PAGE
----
- Clean up your eating and upgrade your diet of processed, non-whole foods (i.e. soda, “diet” versions of food, crackers, candy, etc.) for better choices. Focus your grocery buying on the areas of the grocery store that are along the wall, i.e. produce section, fresh meats/cheese (go as cage-free, free range and organic as you can afford), etc. Minimize the amount of boxed or bagged foods you buy, particularly if the shelf-life is longer than two months. By fueling your body with better nutrients, you will allay some of the stress that might be caused by what you ingest while also giving your body the building blocks it needs to better combat the stress in other areas.
- Cut back on sugar, caffeine and alcohol, which are counterproductive to reducing stress and anxiety.
- Swap traditional cleaning and gardening supplies for better, non-toxic alternatives. Breathing in the fumes, vapors and chemicals in traditional cleaning products can contribute to auto-immune and allergic responses and hormone disruption.
- Cultivate healthier relationships with friends and family who leave you feeling better when your time together is done. Speak up about your needs and allow loved ones to help you, even if that means cutting you some slack when you turn down invitations.
- Find social or community outlets that allow you to learn new skills, like meditation, yoga, knitting, etc.
- Talk to your doctor about critical nutrients you may be missing, like omega-3’s, B12, Magnesium, Vitamin D and Iron levels, all of which, when too low, lead to fatigue and brain fog.
- Take a good quality multi-vitamin as a start, along with probiotics, which improve gut health. Mental stability and immune strength start in the gut; take care of it, and it will take care of you!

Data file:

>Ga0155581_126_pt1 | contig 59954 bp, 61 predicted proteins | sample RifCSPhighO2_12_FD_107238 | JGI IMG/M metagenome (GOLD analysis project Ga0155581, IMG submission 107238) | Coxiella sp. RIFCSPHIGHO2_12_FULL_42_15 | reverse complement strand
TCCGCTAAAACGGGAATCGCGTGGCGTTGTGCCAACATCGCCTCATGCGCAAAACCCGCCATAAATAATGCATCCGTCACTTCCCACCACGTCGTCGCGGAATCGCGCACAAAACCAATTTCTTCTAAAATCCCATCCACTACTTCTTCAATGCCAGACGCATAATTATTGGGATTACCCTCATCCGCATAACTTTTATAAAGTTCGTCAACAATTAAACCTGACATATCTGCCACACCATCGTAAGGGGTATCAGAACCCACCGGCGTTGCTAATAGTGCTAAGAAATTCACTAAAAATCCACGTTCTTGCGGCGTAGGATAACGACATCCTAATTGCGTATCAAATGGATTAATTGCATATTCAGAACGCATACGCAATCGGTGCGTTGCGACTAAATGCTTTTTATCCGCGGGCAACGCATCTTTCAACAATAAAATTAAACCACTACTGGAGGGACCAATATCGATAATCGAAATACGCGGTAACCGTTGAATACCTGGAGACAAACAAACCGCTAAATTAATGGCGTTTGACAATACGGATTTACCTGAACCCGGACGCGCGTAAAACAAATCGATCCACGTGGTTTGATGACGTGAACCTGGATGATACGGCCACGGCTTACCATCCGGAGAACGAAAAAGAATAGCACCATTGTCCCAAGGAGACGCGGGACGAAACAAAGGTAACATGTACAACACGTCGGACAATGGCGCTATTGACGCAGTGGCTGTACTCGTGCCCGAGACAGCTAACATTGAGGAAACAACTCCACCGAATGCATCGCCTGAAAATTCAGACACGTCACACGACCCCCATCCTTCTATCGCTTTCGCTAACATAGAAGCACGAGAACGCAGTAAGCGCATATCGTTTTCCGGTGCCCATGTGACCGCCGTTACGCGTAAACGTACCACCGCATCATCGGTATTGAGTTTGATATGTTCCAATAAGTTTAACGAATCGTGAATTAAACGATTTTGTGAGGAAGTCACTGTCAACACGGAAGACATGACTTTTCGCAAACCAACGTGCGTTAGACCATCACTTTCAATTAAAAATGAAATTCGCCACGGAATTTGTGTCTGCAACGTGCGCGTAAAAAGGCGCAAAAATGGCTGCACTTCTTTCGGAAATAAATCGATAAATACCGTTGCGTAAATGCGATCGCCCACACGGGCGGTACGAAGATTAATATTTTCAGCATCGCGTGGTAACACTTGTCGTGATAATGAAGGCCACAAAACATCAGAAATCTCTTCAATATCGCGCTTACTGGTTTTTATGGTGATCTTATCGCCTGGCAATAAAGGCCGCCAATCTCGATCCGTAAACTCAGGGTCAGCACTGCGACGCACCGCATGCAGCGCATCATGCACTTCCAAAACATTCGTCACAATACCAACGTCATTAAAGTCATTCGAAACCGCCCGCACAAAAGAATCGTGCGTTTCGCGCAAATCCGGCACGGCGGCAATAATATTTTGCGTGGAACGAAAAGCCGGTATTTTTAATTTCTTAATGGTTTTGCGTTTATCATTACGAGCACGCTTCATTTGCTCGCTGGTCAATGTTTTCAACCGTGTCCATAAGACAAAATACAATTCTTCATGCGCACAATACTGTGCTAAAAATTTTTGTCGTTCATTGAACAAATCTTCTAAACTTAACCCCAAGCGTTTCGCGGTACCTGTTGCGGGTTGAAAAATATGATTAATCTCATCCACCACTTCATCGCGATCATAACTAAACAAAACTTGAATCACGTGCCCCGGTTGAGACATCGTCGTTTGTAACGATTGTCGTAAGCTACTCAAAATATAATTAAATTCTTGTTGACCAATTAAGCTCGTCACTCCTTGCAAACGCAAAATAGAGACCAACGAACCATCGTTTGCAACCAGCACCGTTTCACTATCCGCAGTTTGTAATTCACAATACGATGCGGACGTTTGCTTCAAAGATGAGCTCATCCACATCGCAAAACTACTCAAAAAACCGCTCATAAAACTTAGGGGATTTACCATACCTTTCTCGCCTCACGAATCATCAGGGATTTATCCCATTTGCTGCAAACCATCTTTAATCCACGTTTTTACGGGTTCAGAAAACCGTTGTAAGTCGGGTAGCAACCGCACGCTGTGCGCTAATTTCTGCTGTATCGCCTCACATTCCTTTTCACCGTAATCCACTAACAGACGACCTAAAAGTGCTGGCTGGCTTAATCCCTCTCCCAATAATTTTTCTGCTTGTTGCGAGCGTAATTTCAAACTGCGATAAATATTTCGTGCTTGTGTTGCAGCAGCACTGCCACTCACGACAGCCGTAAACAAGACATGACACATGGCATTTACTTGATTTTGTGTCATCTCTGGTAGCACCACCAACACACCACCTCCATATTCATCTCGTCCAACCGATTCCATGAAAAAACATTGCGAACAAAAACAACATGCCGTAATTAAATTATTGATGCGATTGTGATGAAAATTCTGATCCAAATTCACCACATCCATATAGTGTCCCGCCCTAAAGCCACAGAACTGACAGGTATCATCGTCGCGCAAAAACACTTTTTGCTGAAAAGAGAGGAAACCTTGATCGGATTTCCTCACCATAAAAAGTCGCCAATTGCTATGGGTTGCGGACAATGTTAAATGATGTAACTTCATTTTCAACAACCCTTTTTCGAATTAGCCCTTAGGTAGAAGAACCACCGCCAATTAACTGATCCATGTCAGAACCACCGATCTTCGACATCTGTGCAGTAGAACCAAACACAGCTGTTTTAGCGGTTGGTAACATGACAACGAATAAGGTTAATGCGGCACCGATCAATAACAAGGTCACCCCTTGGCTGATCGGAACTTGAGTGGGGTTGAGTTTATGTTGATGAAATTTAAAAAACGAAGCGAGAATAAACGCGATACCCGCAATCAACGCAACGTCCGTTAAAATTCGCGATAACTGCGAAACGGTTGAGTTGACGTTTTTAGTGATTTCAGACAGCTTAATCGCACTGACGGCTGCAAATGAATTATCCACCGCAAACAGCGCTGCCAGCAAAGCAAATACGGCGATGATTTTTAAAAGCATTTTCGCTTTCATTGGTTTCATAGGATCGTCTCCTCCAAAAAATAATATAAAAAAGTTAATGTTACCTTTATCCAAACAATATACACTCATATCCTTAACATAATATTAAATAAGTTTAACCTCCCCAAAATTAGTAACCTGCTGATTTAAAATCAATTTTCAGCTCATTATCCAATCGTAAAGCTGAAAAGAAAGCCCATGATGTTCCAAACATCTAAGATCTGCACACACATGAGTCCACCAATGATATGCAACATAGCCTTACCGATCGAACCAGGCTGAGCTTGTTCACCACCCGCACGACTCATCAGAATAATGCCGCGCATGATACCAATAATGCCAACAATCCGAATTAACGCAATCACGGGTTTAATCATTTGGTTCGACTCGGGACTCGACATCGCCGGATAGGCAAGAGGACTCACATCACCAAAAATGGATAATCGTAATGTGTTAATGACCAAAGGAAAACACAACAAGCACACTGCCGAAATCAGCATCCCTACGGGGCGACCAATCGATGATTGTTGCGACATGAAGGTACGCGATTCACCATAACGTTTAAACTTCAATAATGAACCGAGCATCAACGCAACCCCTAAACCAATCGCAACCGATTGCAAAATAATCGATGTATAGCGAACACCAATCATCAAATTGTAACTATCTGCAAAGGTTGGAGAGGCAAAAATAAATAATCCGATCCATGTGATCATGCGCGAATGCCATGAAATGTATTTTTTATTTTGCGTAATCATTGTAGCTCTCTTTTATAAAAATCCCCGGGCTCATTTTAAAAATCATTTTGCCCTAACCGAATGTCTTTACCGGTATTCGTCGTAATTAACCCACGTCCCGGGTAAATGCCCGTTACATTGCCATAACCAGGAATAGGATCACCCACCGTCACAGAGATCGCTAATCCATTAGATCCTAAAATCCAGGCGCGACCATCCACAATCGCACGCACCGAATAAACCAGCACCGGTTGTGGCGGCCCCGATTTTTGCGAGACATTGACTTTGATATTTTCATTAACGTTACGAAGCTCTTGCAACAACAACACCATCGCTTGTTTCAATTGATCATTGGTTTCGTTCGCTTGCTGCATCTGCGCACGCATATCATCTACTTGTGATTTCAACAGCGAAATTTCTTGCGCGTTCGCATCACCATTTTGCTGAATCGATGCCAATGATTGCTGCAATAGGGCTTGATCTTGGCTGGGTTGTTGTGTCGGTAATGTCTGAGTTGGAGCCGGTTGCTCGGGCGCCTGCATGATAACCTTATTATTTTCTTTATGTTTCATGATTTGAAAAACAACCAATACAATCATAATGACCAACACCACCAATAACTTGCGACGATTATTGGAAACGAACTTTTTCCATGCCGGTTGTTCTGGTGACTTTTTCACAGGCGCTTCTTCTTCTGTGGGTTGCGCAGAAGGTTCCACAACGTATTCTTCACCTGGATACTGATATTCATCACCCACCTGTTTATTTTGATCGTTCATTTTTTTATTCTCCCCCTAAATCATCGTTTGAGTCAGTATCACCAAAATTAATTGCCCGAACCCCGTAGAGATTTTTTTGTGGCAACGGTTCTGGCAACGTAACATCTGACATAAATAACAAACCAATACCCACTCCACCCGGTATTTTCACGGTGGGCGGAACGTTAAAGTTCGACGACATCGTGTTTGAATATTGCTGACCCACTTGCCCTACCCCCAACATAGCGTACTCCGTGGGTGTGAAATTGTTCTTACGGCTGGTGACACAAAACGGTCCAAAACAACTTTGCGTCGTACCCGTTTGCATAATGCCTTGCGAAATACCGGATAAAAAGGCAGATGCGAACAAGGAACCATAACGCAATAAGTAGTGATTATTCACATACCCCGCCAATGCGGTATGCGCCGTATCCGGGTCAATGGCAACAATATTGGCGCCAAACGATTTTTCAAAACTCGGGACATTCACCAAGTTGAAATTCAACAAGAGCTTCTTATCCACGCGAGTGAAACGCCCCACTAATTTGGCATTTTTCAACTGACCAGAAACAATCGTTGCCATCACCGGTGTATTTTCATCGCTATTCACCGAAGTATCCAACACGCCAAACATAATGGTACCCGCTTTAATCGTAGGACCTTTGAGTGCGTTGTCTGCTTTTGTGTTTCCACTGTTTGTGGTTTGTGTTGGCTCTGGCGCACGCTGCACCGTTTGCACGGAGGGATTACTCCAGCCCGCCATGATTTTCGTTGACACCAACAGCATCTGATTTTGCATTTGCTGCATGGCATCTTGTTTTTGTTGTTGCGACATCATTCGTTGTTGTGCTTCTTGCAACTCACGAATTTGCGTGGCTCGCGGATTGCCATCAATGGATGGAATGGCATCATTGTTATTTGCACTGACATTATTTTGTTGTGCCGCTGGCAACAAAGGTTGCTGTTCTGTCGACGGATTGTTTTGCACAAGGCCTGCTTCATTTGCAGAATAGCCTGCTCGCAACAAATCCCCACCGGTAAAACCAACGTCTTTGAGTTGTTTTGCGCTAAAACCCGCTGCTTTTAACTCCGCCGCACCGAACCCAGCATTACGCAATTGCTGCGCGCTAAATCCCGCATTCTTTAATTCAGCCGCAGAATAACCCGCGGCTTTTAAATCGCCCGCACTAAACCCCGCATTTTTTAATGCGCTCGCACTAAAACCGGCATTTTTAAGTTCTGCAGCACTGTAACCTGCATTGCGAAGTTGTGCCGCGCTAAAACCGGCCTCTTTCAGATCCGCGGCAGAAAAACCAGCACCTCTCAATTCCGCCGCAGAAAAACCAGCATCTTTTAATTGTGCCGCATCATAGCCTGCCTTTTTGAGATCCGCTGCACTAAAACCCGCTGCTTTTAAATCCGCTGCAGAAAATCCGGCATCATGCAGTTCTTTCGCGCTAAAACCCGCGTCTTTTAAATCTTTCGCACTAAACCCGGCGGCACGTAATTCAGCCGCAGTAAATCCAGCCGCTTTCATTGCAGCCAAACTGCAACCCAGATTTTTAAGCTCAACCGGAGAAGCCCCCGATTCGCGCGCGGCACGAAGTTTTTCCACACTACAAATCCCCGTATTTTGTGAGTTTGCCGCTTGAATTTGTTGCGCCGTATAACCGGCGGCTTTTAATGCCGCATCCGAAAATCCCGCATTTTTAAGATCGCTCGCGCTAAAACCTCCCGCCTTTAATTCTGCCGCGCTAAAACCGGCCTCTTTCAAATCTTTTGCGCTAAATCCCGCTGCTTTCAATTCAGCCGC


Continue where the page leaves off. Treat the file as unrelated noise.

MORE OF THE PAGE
- Look into adaptogenic herbs that help support the adrenal glands, like ashwaganda, holy basil, and rhodiola.
- SLEEP! Good gracious, you need sleep more than ever, and it’s ok to go to bed early, say no to happy hours and take a nap on the weekends! Listen to your body and balance the need for social and community support with your need for rest.
The Main Takeaway for Fatigue & Stress Relief
Life can be stressful, and those stresses can take many shapes. Your individual tolerance for stress is unique to you, as are the ways to find relief. Take what you can from this list, apply it and tweak it as you learn what works. You are the most qualified to assess what you need.
One last thought: Avoid comparing yourself to others to determine what is “normal” or what you “should” be able to handle. Listen to your body and your instincts when you’re hitting a threshold. Ask for help, and be kind to yourself in your thoughts and activities.
If you don’t feel right after cleaning up your diet and lifestyle after a few months, see your doctor and ask him/her to offer more than medications to help you navigate this phase of fatigue. Reach out to a health coach, who can help you translate any diagnosis into tangible, actionable steps, so you are stepping into optimal well-being without a slew of Rx’s.
Know someone who could use some stress relief? Share this post with them! We love our community and the knowledge you share with us. If you have a favorite stress tip, drop it into a comment below.
Wishing you a life filled with greens and grace … and peace in your mind and body!
- Dr. Mark Hyman’s Seven Keys to Ultrawellness
- Dr. Axe’s Eight Simple Ways to Relieve Stress
- Dr. Taz’s Anxiety Busters